Screens don’t have to be expensive. At a basic level, it’s just a flat white surface for you to project your image onto. However, like the projectors themselves, there are higher quality and specialist screens available at higher price points. Some of the more expensive screens may include ambient light rejection, which helps protect a projection from other light sources like lamps and sunlight, and screens with rear projection capability. Rear projection hides the projector behind the screen but usually requires an ultra-short-throw projector. This is more a limitation of space than anything, a short or long-throw projector is capable of rear projecting if you can place it behind your screen at the correct throw distance.
Auto screens, which roll up and down at the push of a button, are also available. These are useful if you want to use a wall for other things when the projector is not in use.
Although some projectors come with good built-in speakers, an independent speaker system is something to consider. This can range from a soundbar to a full-fledged surround sound system, offering better sound than even the best built-in speakers. Some cheaper projectors don’t have audio out jacks, but if you’re using a laptop and HDMI cable in your setup, you can just Bluetooth or wire the speaker directly to that.
Then there are stands and mounts. You may be able to place your projector on a coffee table, but an adjustable stand or mount is something to consider. Stands are usually collapsable tripods your projector will either screw into or just sit on. These are great if you like packing your projector away when it isn’t in use, as they are also compact and easy to store. They are also handy if you want to travel with your projector.
Projector mounts are a more permanent solution, universal, and more difficult to install. They bolt into a wall or ceiling, and then your projector is screwed onto them. They are adjustable to some degree, but you will need to make sure your projector is in the position you want it to be in before you start drilling. You may also need to install a plug to power your projector near the mount, though installing one near an existing power source and planning a route for the wire is possible.
Using a permanent mount for your projector has some benefits. Once it is set up, it is unlikely to require much adjustment as your projector will always be the same distance and at the same angle from the surface it is projecting onto. Your mount could also save you space as being high up on a wall or screwed to the ceiling usually means something is out of the way. People walking by will also be less likely to throw a shadow across your screen if the projector is mounted high.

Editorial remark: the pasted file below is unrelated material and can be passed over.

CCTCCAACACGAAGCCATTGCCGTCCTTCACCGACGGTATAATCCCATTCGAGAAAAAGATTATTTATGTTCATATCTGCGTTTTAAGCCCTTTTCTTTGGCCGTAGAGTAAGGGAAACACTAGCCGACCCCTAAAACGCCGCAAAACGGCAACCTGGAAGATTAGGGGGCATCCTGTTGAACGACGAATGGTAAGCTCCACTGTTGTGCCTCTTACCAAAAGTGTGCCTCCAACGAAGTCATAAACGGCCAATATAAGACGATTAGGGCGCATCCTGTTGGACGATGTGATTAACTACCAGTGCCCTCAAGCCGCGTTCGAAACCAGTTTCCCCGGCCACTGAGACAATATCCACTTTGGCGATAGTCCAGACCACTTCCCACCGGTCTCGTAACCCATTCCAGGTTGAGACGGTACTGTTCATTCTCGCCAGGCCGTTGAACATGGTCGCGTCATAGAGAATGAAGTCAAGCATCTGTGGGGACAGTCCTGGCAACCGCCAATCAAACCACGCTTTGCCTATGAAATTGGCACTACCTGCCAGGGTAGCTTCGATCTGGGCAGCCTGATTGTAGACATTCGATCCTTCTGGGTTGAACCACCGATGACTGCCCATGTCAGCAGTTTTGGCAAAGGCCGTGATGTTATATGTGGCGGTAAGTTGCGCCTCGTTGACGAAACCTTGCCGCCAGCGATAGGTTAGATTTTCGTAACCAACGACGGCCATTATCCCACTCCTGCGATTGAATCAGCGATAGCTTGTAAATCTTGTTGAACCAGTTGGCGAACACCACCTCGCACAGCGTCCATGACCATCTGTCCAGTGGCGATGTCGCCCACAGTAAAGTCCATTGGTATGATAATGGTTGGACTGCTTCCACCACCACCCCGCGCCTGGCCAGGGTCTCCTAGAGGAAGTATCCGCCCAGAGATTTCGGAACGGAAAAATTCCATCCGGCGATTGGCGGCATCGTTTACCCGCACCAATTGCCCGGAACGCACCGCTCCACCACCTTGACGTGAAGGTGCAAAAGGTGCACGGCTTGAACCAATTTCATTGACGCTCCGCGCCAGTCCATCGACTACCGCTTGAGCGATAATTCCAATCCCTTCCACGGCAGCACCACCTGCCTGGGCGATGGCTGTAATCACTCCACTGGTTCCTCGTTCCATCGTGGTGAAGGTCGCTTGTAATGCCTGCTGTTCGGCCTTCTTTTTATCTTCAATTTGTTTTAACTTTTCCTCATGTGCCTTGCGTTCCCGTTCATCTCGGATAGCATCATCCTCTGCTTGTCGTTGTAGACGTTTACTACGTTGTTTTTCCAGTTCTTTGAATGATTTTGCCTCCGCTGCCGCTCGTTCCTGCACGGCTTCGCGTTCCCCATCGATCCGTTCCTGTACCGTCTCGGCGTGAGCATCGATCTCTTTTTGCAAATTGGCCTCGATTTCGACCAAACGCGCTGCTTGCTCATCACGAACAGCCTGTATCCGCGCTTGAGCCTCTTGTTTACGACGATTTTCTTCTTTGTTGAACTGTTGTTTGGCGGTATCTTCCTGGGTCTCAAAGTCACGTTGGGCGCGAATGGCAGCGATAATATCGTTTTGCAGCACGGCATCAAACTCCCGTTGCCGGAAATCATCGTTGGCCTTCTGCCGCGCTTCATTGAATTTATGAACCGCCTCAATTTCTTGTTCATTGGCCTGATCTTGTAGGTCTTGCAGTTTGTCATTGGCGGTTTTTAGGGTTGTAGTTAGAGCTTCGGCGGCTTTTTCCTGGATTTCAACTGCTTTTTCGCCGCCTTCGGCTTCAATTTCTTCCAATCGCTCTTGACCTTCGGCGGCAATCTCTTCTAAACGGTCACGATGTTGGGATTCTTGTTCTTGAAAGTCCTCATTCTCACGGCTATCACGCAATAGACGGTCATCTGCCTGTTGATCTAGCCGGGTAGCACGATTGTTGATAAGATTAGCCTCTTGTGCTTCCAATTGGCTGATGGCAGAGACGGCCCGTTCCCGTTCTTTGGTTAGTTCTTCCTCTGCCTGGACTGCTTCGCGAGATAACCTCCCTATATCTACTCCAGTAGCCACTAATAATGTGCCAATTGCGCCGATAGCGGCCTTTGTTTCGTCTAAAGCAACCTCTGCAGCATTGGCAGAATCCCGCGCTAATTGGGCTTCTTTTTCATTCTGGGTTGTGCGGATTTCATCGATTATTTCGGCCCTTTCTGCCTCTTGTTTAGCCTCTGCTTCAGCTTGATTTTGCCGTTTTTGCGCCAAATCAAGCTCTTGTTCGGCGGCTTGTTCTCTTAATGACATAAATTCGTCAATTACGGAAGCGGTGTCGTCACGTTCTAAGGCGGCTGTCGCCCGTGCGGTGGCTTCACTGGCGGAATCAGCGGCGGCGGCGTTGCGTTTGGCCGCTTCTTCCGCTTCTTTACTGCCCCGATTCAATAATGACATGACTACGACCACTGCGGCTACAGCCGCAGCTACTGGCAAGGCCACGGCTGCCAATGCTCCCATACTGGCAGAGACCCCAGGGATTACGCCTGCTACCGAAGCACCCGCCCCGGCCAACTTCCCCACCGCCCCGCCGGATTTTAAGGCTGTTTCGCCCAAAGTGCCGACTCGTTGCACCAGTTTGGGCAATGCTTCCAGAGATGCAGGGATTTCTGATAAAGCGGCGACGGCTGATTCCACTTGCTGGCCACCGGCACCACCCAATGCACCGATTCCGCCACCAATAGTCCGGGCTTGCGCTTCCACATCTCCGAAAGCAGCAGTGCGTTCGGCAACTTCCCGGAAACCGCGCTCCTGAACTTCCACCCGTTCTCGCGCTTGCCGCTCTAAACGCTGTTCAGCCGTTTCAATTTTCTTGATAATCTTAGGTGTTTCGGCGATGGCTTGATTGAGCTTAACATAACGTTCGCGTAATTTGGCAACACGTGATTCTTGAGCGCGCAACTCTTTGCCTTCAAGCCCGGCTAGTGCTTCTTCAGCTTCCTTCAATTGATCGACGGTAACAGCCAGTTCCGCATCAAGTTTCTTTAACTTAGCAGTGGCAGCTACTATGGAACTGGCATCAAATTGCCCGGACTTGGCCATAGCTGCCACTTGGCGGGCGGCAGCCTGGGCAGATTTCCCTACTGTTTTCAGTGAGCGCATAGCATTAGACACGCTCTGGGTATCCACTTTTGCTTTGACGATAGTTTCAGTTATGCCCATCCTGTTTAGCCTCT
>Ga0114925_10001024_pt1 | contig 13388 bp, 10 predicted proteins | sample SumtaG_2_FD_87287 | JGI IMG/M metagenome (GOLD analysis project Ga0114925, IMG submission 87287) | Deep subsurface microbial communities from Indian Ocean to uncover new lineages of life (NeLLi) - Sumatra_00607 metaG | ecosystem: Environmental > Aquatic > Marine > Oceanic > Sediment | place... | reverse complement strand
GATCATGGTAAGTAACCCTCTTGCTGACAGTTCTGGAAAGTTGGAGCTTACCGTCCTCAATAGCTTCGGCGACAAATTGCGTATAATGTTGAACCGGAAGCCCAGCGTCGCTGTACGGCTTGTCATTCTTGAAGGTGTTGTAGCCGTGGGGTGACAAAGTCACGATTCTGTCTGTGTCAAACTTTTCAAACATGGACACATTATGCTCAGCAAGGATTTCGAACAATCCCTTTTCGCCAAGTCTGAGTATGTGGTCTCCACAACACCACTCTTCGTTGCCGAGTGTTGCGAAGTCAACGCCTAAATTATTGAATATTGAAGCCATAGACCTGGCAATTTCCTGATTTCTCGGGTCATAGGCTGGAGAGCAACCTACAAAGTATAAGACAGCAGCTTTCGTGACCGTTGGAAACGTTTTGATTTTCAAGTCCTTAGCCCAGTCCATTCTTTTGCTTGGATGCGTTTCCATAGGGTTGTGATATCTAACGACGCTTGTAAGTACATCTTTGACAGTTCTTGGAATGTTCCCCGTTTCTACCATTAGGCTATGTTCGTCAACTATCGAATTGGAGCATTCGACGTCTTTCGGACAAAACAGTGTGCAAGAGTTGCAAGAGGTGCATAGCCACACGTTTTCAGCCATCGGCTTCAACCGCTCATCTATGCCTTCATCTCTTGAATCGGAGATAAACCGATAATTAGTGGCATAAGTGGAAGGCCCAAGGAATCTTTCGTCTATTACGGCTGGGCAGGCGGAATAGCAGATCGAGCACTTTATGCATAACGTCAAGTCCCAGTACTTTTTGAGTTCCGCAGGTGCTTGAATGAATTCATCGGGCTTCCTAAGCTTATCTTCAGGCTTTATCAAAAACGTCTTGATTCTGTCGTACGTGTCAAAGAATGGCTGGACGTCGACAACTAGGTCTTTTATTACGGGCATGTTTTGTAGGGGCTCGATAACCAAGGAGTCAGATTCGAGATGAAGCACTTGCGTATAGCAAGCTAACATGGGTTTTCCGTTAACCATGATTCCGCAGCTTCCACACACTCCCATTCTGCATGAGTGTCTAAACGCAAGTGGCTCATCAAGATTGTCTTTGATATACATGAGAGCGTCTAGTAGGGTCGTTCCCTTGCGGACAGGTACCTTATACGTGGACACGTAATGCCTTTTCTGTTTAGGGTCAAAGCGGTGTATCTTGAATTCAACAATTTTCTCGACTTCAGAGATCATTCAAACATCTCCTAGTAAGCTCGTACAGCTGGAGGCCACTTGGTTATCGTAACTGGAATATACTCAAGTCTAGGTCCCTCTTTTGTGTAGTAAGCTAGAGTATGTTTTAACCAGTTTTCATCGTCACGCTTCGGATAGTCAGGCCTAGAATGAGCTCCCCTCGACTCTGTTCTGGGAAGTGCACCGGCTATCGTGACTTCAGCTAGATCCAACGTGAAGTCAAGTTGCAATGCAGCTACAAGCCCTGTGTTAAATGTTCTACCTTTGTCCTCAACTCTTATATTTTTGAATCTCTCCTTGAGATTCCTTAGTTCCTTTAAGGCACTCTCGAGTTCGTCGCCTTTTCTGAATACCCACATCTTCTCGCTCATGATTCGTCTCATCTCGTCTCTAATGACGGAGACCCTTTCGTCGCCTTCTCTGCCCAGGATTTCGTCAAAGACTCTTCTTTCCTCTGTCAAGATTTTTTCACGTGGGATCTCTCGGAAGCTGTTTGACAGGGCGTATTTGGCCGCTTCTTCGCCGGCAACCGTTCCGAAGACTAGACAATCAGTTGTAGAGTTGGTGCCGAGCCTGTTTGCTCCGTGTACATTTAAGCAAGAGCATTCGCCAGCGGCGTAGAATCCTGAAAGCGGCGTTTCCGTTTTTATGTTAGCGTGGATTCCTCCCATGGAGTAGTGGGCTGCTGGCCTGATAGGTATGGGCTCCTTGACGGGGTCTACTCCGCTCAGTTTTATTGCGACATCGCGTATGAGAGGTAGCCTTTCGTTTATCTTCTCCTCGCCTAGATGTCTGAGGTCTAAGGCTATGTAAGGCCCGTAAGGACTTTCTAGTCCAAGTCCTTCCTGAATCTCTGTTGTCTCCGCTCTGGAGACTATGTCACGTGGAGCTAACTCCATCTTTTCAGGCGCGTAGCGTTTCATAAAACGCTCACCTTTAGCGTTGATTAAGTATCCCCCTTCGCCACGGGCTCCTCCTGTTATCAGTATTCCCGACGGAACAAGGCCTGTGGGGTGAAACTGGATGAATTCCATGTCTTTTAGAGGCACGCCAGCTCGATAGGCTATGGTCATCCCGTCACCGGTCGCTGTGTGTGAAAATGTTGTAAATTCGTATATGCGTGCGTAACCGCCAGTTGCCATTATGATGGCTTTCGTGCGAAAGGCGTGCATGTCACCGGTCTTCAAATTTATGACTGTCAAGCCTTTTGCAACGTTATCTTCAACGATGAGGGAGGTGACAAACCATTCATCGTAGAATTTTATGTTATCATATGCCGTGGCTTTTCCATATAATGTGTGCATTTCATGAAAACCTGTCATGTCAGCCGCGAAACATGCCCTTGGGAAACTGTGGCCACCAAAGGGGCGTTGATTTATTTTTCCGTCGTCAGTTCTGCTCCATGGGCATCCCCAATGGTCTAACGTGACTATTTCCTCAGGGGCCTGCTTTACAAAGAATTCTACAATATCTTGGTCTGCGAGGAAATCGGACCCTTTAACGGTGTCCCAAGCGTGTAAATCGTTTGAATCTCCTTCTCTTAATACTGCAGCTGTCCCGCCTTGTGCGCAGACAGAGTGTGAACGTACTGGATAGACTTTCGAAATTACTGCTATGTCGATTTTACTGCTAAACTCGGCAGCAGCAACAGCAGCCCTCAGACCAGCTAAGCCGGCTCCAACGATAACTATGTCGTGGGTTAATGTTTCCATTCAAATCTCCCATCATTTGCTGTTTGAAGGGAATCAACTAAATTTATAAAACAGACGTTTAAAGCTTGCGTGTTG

While playing your favorite games on a wall-sized 4K screen might be tempting, gamers need to be extra careful when choosing a projector. While most mid-range or better projectors will be fine for most gamers, there is a danger of inconsistent picture quality, input lag, and refresh rate. If you want to play games with the lights on and don’t want to shell out for an ambient light-resistant screen, you’ll need to make sure your projector is powerful enough to produce a clear image with other light sources around.
The easiest way to ensure a projector will meet your gaming needs is to buy one specifically built for gaming. A gaming projector will ensure all boxes are ticked regarding latency, picture quality, brightness, and refresh rate while including a few gaming-related bonuses. The extras can range from specific gaming modes that tweak various settings to support for features like AMD FreeSync or NVIDIA G-Sync.
Specialist gaming projector with three unique gaming modes.
A long throw projector requires nine or more feet of space to project to its full potential. They are often, but not always, cheaper than a short-throw or ultra-short-throw projector—and when they’re a similar price or more expensive than their shorter throw counterparts, you tend to get a lot more for your money. As a result, it’s better to think of a shorter throw distance as a pricy feature rather than a separate device.
Long-throw projectors can be quieter than shorter-throw models, mainly because projecting an image over a longer distance requires less processing power and generates less heat. Long-throw projectors can offer true 4K resolution– unlike ultra-short-throw models that have to upscale to 4K. The main downside of a long-throw projector is the space it requires. If you want a large screen, one of a projector’s main benefits, you’ll need a lot of distance between your projector and the projection surface. That position also means people walking across the room are more likely to cast a shadow on your image.